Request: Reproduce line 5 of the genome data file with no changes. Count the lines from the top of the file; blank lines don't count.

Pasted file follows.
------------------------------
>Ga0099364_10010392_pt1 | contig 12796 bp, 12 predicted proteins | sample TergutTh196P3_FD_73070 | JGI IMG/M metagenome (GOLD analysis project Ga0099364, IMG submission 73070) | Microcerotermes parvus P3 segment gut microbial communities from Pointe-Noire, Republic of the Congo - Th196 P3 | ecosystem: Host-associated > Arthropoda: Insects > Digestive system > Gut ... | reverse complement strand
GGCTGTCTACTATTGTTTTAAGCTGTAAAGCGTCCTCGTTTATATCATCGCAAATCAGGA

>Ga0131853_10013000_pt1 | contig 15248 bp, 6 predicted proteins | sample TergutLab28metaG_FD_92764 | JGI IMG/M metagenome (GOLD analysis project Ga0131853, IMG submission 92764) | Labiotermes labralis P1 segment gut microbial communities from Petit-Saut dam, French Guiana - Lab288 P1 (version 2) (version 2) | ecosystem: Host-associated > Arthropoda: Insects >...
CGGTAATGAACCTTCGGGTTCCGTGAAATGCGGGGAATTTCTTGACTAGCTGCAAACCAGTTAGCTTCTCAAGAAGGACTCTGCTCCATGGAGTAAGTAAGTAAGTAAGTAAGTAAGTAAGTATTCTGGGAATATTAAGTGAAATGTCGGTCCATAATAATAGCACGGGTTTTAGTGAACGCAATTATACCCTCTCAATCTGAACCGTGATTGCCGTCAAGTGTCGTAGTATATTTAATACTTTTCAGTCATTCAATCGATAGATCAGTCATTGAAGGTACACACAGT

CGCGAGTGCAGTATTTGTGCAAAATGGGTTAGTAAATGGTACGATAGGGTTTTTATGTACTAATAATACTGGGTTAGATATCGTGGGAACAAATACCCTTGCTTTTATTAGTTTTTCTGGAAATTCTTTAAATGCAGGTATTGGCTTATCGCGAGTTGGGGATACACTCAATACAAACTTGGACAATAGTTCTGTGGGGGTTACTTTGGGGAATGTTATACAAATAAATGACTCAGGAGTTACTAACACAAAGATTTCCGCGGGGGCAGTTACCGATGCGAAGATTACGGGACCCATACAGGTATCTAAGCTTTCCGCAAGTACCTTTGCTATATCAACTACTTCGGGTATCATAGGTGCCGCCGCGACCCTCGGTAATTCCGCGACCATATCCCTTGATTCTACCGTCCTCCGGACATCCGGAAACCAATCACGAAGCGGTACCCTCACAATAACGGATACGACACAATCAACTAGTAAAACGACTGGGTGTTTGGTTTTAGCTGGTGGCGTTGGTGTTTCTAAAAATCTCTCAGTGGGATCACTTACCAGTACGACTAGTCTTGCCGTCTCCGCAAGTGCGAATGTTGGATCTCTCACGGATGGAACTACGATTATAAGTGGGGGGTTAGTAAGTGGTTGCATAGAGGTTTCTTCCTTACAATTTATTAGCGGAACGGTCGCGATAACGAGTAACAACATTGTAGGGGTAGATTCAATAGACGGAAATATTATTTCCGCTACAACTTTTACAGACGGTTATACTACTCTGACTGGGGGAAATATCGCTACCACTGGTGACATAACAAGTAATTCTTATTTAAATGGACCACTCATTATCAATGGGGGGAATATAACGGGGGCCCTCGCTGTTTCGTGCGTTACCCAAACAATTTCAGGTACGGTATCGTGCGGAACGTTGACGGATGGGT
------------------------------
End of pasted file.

CGCGAGTGCAGTATTTGTGCAAAATGGGTTAGTAAATGGTACGATAGGGTTTTTATGTACTAATAATACTGGGTTAGATATCGTGGGAACAAATACCCTTGCTTTTATTAGTTTTTCTGGAAATTCTTTAAATGCAGGTATTGGCTTATCGCGAGTTGGGGATACACTCAATACAAACTTGGACAATAGTTCTGTGGGGGTTACTTTGGGGAATGTTATACAAATAAATGACTCAGGAGTTACTAACACAAAGATTTCCGCGGGGGCAGTTACCGATGCGAAGATTACGGGACCCATACAGGTATCTAAGCTTTCCGCAAGTACCTTTGCTATATCAACTACTTCGGGTATCATAGGTGCCGCCGCGACCCTCGGTAATTCCGCGACCATATCCCTTGATTCTACCGTCCTCCGGACATCCGGAAACCAATCACGAAGCGGTACCCTCACAATAACGGATACGACACAATCAACTAGTAAAACGACTGGGTGTTTGGTTTTAGCTGGTGGCGTTGGTGTTTCTAAAAATCTCTCAGTGGGATCACTTACCAGTACGACTAGTCTTGCCGTCTCCGCAAGTGCGAATGTTGGATCTCTCACGGATGGAACTACGATTATAAGTGGGGGGTTAGTAAGTGGTTGCATAGAGGTTTCTTCCTTACAATTTATTAGCGGAACGGTCGCGATAACGAGTAACAACATTGTAGGGGTAGATTCAATAGACGGAAATATTATTTCCGCTACAACTTTTACAGACGGTTATACTACTCTGACTGGGGGAAATATCGCTACCACTGGTGACATAACAAGTAATTCTTATTTAAATGGACCACTCATTATCAATGGGGGGAATATAACGGGGGCCCTCGCTGTTTCGTGCGTTACCCAAACAATTTCAGGTACGGTATCGTGCGGAACGTTGACGGATGGGT